In the 19th century, in Germany, garden gnomes began to appear in great numbers. Having a gnome in one’s garden was considered prudent: the presence of a gnome was thought to bring good fortune. But, if we look harder at gnome-history, we see that, once again, we can blame the Italians, who, during the Mannerist era—in the mid 1500s—began to place statues of dwarves and hunchbacks in their gardens. Scholars have speculated that these Italian dwarves were versions of the Greco-Roman fertility god Priapus, whose statue was often found in ancient gardens. And so, although the Chelsea Flower Show has banned garden gnomes from their exhibit grounds for 100 out of the past 101 years, I’ve come to the conclusion that the Royal Horticultural Society is being arbitrary and capricious when they say that gnomes detract from a garden’s design. As someone who has been both a Chelsea exhibitor and a spectator I’m lodging a tiny protest, and so this Spring I’ve just placed a single gnome into a corner of my shady, Hosta bed.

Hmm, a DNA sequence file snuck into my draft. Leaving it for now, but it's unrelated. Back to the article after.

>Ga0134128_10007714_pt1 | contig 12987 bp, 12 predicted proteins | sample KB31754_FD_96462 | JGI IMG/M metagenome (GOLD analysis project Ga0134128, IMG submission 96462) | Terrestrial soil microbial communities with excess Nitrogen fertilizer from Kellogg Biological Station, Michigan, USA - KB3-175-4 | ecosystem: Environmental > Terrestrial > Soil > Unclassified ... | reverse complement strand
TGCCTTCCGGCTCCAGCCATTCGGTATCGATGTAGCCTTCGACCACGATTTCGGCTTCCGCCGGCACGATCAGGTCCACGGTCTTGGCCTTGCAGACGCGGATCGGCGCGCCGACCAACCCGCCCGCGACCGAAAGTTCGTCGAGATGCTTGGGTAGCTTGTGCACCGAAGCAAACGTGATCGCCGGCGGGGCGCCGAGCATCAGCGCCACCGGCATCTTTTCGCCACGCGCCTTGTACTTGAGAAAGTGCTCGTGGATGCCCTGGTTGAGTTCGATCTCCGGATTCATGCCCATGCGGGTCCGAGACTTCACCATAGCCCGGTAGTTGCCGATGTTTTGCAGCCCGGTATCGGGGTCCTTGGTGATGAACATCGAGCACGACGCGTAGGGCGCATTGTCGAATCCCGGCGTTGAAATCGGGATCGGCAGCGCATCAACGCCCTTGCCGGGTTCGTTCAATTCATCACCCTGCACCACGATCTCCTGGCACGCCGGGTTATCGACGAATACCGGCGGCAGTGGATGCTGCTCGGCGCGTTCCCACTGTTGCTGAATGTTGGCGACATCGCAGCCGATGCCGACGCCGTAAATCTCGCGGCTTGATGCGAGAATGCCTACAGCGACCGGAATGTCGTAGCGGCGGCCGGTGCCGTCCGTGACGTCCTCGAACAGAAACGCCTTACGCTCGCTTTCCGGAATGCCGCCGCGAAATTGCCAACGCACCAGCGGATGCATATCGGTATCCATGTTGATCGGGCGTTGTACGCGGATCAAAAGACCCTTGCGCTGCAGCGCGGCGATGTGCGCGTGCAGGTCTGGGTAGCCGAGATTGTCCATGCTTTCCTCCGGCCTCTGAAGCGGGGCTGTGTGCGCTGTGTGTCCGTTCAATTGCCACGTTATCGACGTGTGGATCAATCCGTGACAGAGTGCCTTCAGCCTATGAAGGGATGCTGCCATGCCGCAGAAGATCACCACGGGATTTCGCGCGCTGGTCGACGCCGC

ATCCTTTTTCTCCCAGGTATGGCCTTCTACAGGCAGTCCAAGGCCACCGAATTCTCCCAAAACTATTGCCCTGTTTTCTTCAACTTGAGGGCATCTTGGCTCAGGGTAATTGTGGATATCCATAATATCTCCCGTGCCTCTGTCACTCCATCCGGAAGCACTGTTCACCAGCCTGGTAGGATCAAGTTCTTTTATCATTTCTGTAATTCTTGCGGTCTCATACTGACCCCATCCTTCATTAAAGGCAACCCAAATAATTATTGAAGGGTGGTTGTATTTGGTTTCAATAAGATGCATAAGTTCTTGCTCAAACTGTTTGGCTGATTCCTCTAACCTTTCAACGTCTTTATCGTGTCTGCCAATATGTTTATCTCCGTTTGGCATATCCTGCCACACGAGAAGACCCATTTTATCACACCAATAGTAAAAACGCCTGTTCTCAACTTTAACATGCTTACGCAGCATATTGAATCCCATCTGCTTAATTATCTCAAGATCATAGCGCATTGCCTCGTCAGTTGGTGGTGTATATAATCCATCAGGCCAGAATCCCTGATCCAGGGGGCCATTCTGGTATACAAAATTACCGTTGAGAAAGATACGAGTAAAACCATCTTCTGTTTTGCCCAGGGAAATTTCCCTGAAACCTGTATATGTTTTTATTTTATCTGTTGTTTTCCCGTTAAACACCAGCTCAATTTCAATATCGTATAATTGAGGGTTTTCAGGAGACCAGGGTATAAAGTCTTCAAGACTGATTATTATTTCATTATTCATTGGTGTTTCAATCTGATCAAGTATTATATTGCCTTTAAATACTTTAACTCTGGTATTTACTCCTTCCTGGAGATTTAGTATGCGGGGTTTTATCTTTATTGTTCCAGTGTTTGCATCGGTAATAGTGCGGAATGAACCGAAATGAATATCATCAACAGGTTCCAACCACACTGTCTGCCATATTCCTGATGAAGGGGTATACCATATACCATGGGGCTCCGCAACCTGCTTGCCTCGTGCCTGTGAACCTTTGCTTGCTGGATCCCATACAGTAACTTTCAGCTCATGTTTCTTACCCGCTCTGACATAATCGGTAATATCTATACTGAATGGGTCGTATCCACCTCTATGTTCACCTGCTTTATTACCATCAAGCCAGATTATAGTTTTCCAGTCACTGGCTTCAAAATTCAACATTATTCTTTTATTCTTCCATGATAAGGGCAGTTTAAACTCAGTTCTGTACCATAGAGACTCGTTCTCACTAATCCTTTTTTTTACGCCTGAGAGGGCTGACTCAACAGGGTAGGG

Here's my Hermes...enduring New Hampshire's endless Winter, without complaint.

Here’s my Hermes…enduring New Hampshire’s endless Winter, without complaint.

I already have an antique bust of the messenger god mounted in my garden….and it’s about time for my Hermes to have a little fertility god nearby, just to keep things from getting too serious.

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Now, since the Chelsea Flower Show has entered the conversation, here’s a selection of garden sculpture exhibits, from the past several Shows. Some of these pieces are obviously, massively expensive, while others are not. But every display offers food for thought.

At the Chelsea Flower Show

At the Chelsea Flower Show

At the Chelsea Flower Show

At the Chelsea Flower Show

At the Chelsea Flower Show

At the Chelsea Flower Show

At the Chelsea Flower Show

At the Chelsea Flower Show

At the Chelsea Flower Show

At the Chelsea Flower Show

At the Chelsea Flower Show. Photo by Anne Guy.

At the Chelsea Flower Show. Photo by Anne Guy.

At the Chelsea Flower Show. Photo by Anne Guy.

At the Chelsea Flower Show. Photo by Anne Guy.

At the Chelsea Flower Show. Photo by Anne Guy.

At the Chelsea Flower Show. Photo by Anne Guy.

At the Chelsea Flower Show. Photo by Anne Guy.

At the Chelsea Flower Show. Photo by Anne Guy.

This final, Chelsea image is the most intriguing. It consists of nothing more than painted lengths of rough wood that are stuck into the ground. If you’re looking for a template for an interesting do-it-yourself garden decoration project, this might be it.